Under no circumstances should learners or staff attend schools/setting if they:

  • feel unwell with any of the four identified COVID-19 symptoms (a new continuous cough, or a high temperature or loss of or change to their sense of taste or smell), or

  • they have tested positive to COVID-19 in the past 10 days, or

  • they live in a household or are part of an extended household with someone who has symptoms of COVID-19 or has tested positive for COVID-19 in the past 14 days, or

  • they have been identified as a contact of a case by Test, Trace and Protect and advised to self-isolate, or

  • they have returned from a country specified by the Foreign and Commonwealth Office as being subject to quarantine.

TRANSPORT

33. Will school transport be provided when the schools re-open in September?

The Council is working to resume its dedicated school transport services for all learners, in line with the latest Welsh Government guidance.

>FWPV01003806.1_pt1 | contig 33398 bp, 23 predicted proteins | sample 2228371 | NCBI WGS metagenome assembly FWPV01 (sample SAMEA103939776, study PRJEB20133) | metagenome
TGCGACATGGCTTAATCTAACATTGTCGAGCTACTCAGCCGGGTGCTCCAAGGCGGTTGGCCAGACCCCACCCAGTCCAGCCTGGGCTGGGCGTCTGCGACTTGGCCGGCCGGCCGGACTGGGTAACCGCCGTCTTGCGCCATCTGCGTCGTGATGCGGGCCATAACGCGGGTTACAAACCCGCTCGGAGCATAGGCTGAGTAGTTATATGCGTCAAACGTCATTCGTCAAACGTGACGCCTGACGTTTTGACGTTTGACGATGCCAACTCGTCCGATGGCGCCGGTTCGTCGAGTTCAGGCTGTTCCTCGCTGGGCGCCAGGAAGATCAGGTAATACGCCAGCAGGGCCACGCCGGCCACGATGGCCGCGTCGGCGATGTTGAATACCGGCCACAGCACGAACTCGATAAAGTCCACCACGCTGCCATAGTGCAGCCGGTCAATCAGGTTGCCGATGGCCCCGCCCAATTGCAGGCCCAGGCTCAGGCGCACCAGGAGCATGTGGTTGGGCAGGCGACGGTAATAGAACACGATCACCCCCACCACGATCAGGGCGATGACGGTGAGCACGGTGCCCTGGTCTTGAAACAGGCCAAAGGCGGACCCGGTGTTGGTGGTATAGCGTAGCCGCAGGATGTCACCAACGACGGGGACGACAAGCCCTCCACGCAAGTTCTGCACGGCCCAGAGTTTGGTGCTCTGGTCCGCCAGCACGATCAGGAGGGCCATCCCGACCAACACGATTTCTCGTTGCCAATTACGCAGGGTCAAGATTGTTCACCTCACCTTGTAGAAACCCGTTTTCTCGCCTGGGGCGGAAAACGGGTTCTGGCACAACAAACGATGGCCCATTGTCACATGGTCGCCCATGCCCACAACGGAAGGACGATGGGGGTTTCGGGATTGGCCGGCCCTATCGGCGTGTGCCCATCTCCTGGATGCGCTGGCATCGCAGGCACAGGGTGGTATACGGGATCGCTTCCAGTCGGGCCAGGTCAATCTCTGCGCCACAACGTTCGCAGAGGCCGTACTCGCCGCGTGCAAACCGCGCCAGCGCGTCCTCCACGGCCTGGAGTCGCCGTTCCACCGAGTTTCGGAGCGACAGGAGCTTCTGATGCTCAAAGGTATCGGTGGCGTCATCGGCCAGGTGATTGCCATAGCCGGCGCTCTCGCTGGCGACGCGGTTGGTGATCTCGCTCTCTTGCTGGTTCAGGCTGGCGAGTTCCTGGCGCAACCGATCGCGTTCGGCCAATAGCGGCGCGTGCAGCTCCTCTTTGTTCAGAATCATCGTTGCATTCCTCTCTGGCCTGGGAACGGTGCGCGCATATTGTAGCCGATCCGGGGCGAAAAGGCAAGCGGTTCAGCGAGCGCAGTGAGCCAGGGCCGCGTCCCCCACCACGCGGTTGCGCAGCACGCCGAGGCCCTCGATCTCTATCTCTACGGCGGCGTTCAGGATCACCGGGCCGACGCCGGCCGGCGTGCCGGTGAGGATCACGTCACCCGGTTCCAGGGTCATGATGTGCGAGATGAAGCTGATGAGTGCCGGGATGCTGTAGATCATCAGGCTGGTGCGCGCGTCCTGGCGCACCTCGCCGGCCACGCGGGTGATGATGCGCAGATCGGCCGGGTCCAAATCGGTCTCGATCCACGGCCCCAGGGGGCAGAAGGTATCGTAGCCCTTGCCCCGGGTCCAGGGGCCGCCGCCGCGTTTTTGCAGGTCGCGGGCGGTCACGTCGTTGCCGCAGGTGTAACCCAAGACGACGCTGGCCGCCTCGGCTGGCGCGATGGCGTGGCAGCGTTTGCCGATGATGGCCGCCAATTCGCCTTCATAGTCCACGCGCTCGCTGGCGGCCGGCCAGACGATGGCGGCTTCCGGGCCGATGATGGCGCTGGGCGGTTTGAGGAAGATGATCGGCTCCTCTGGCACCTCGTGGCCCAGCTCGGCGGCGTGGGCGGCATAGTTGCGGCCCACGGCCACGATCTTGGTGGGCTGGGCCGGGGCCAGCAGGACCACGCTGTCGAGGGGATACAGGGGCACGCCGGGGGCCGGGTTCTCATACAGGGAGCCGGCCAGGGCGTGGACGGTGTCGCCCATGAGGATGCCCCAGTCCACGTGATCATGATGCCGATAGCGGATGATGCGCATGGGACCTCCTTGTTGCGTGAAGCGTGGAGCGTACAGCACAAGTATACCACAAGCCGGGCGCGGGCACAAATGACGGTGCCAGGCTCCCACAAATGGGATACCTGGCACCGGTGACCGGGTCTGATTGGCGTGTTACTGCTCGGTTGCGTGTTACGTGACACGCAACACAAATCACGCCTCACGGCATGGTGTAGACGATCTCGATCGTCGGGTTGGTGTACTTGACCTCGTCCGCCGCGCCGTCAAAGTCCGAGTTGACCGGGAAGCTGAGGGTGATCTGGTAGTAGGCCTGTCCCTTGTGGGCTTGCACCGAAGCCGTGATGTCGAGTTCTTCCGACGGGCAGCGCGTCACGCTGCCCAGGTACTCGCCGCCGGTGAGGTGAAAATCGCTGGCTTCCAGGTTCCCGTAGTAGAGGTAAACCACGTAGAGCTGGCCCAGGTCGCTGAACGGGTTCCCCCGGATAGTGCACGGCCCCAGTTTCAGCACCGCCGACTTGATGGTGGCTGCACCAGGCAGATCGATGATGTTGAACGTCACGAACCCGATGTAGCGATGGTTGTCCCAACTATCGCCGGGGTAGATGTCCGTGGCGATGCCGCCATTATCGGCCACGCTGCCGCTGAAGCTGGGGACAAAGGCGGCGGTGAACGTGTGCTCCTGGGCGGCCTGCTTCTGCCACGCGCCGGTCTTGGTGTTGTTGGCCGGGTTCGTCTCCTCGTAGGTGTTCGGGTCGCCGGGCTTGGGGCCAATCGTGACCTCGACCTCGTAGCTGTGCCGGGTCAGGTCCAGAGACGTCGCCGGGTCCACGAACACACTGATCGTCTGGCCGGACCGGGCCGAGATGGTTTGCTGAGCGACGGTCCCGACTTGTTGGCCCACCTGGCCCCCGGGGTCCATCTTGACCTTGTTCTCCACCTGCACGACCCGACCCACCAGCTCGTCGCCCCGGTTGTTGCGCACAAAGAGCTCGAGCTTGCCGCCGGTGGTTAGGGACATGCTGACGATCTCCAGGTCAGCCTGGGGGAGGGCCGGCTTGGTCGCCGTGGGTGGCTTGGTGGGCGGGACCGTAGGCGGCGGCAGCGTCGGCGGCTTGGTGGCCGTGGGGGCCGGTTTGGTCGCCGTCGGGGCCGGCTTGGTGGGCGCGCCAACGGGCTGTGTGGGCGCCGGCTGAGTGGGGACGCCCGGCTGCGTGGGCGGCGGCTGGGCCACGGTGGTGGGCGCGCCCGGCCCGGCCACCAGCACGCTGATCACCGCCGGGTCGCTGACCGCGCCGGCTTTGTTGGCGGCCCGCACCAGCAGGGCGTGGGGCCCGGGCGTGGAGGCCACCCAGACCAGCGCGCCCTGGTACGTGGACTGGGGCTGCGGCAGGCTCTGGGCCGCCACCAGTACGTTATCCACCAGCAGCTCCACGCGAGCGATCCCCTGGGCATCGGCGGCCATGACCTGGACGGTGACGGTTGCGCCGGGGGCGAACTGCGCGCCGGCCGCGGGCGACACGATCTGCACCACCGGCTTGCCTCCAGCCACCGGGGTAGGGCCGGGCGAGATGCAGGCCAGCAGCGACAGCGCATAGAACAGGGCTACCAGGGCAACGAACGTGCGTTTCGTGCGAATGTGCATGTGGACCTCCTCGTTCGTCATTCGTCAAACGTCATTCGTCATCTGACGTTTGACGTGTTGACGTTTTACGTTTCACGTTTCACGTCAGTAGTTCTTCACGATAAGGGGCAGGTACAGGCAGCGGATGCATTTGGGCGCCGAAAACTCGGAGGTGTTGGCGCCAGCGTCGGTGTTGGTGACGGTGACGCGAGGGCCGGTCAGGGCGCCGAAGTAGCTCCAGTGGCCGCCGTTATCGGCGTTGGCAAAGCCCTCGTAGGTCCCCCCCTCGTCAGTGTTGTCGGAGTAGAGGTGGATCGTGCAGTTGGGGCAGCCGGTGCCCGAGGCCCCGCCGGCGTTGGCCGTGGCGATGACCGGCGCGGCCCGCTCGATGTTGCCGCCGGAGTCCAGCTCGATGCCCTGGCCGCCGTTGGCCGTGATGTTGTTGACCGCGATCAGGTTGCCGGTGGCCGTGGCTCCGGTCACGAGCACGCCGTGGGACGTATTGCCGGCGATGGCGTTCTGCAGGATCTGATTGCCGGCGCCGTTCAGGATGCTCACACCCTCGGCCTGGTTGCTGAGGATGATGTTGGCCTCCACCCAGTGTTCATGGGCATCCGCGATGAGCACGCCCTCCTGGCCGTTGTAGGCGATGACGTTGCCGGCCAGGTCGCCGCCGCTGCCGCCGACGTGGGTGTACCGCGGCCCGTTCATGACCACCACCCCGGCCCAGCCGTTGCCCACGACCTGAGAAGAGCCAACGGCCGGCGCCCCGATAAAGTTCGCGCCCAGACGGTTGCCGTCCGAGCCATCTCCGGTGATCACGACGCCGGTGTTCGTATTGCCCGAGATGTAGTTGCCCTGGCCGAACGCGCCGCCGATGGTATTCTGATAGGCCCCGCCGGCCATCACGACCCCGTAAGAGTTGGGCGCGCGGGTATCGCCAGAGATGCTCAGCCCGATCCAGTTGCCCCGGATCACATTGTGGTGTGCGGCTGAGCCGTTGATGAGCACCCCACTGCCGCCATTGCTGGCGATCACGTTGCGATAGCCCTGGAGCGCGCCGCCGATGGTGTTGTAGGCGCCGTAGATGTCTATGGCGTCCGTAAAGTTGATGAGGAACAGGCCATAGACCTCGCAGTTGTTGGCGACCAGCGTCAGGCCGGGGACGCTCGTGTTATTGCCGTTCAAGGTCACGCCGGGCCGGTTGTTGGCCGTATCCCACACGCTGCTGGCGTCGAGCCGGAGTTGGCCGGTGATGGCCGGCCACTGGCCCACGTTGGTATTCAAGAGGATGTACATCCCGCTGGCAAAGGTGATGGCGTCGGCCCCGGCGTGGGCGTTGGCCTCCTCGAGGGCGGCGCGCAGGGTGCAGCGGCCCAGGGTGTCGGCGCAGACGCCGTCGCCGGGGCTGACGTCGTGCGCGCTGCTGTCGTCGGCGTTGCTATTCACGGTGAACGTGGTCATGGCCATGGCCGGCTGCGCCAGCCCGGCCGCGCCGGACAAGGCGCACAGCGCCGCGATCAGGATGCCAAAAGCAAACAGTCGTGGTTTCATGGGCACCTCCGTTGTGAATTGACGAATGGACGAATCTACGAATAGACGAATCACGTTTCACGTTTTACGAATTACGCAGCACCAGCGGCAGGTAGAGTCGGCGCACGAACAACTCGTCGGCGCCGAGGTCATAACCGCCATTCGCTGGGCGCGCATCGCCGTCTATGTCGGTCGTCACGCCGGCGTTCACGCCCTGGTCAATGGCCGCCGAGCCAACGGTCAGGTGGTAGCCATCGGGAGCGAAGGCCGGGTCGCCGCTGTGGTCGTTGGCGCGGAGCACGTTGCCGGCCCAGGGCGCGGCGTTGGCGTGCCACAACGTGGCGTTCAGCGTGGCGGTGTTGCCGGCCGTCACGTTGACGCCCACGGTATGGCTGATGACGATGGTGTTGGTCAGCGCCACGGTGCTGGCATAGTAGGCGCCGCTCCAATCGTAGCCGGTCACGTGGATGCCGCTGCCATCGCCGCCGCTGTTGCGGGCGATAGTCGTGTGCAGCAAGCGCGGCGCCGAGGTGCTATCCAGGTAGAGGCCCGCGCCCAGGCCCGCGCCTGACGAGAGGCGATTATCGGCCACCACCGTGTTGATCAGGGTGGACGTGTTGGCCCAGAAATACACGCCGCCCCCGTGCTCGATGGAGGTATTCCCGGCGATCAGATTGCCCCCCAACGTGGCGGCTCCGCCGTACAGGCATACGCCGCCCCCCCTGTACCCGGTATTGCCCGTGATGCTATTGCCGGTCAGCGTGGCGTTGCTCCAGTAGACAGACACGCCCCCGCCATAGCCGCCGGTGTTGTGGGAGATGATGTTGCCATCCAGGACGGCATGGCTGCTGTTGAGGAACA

We are continuing to encourage parents or carers to take their children to school by walking, cycling, scooting or wheeling, or alternatively by private car, in order to reduce the capacity constraints. We understand that this will not be possible for some people.

While parents or carers may feel apprehensive about the risks in using school transport during the COVID-19 pandemic, they should decide whether to do so, or, if they prefer, they should make their own arrangements to transport their child to and from school.

34. Will my child’s usual school transport route be running?

For most learners already in receipt of free school transport or for whom new arrangements have been put in place for September, all school transport routes will continue to operate as they did before the COVID-19 pandemic.

Every summer, it is necessary to make some changes to accommodate new learners onto school transport. You will have been notified by letter if your child’s transport has changed.